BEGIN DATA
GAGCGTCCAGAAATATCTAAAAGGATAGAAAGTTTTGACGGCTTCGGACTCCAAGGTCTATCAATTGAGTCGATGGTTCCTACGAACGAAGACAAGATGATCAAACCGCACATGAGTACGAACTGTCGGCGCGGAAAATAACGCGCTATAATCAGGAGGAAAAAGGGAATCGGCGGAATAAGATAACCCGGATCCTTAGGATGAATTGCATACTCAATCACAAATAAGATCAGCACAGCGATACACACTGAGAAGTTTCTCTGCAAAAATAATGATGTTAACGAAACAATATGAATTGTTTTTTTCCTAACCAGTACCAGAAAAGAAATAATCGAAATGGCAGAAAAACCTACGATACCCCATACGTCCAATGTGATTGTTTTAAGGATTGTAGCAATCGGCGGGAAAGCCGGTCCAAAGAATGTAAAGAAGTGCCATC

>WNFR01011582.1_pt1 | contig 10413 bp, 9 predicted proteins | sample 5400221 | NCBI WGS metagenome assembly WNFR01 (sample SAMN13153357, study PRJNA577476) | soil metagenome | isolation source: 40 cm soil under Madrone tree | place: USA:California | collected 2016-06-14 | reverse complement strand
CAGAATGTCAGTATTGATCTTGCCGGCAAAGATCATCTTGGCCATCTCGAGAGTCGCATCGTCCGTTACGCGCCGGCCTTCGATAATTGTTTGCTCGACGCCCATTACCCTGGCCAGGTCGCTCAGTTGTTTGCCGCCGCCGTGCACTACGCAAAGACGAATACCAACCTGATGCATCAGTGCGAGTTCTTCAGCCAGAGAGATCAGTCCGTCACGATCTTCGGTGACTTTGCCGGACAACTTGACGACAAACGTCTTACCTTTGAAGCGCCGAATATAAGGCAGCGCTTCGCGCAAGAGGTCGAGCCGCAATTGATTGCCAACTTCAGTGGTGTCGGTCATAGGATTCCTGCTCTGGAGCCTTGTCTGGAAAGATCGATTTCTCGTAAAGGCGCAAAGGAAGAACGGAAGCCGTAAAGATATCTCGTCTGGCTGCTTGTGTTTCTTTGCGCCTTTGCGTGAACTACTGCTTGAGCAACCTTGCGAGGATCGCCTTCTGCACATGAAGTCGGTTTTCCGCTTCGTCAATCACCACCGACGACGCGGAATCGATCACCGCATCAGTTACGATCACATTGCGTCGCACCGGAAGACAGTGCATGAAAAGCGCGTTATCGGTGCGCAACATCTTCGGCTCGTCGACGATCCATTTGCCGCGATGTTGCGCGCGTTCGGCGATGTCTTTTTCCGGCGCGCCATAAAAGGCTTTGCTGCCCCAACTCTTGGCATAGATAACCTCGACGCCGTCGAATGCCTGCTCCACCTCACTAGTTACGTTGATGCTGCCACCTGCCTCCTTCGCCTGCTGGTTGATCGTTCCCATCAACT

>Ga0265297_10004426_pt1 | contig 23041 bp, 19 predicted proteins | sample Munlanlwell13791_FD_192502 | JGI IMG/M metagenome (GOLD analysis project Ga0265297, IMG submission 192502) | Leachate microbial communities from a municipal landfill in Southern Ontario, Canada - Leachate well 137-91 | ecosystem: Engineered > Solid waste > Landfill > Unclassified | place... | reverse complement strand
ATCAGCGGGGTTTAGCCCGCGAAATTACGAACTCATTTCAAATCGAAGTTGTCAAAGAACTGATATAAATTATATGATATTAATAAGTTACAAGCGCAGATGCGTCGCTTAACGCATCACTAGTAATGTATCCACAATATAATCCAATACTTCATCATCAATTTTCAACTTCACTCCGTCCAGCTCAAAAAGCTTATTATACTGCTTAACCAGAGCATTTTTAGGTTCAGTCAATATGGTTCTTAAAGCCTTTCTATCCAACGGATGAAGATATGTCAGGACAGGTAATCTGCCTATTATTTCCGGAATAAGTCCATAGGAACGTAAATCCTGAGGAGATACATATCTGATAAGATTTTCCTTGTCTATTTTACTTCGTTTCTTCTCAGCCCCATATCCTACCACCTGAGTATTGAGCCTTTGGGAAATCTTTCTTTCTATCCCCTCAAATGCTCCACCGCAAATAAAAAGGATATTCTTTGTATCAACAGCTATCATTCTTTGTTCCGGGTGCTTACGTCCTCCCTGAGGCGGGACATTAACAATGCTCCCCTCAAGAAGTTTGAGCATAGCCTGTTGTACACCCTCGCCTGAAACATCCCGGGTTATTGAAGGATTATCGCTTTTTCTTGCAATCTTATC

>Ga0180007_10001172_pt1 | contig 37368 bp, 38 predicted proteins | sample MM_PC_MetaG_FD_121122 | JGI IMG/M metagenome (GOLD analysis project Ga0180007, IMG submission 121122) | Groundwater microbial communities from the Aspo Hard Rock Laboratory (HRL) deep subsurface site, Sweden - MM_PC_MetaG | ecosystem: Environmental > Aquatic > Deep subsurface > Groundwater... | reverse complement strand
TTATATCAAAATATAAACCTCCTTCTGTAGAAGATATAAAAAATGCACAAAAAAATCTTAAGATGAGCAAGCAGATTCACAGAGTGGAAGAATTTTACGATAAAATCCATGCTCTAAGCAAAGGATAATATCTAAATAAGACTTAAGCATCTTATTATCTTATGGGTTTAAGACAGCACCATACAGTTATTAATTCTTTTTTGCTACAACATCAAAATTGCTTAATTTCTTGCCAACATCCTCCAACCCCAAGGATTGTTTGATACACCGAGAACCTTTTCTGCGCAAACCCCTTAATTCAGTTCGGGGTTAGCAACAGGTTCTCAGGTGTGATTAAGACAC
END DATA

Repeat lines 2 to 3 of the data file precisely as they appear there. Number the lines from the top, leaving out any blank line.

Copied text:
>WNFR01011582.1_pt1 | contig 10413 bp, 9 predicted proteins | sample 5400221 | NCBI WGS metagenome assembly WNFR01 (sample SAMN13153357, study PRJNA577476) | soil metagenome | isolation source: 40 cm soil under Madrone tree | place: USA:California | collected 2016-06-14 | reverse complement strand
CAGAATGTCAGTATTGATCTTGCCGGCAAAGATCATCTTGGCCATCTCGAGAGTCGCATCGTCCGTTACGCGCCGGCCTTCGATAATTGTTTGCTCGACGCCCATTACCCTGGCCAGGTCGCTCAGTTGTTTGCCGCCGCCGTGCACTACGCAAAGACGAATACCAACCTGATGCATCAGTGCGAGTTCTTCAGCCAGAGAGATCAGTCCGTCACGATCTTCGGTGACTTTGCCGGACAACTTGACGACAAACGTCTTACCTTTGAAGCGCCGAATATAAGGCAGCGCTTCGCGCAAGAGGTCGAGCCGCAATTGATTGCCAACTTCAGTGGTGTCGGTCATAGGATTCCTGCTCTGGAGCCTTGTCTGGAAAGATCGATTTCTCGTAAAGGCGCAAAGGAAGAACGGAAGCCGTAAAGATATCTCGTCTGGCTGCTTGTGTTTCTTTGCGCCTTTGCGTGAACTACTGCTTGAGCAACCTTGCGAGGATCGCCTTCTGCACATGAAGTCGGTTTTCCGCTTCGTCAATCACCACCGACGACGCGGAATCGATCACCGCATCAGTTACGATCACATTGCGTCGCACCGGAAGACAGTGCATGAAAAGCGCGTTATCGGTGCGCAACATCTTCGGCTCGTCGACGATCCATTTGCCGCGATGTTGCGCGCGTTCGGCGATGTCTTTTTCCGGCGCGCCATAAAAGGCTTTGCTGCCCCAACTCTTGGCATAGATAACCTCGACGCCGTCGAATGCCTGCTCCACCTCACTAGTTACGTTGATGCTGCCACCTGCCTCCTTCGCCTGCTGGTTGATCGTTCCCATCAACT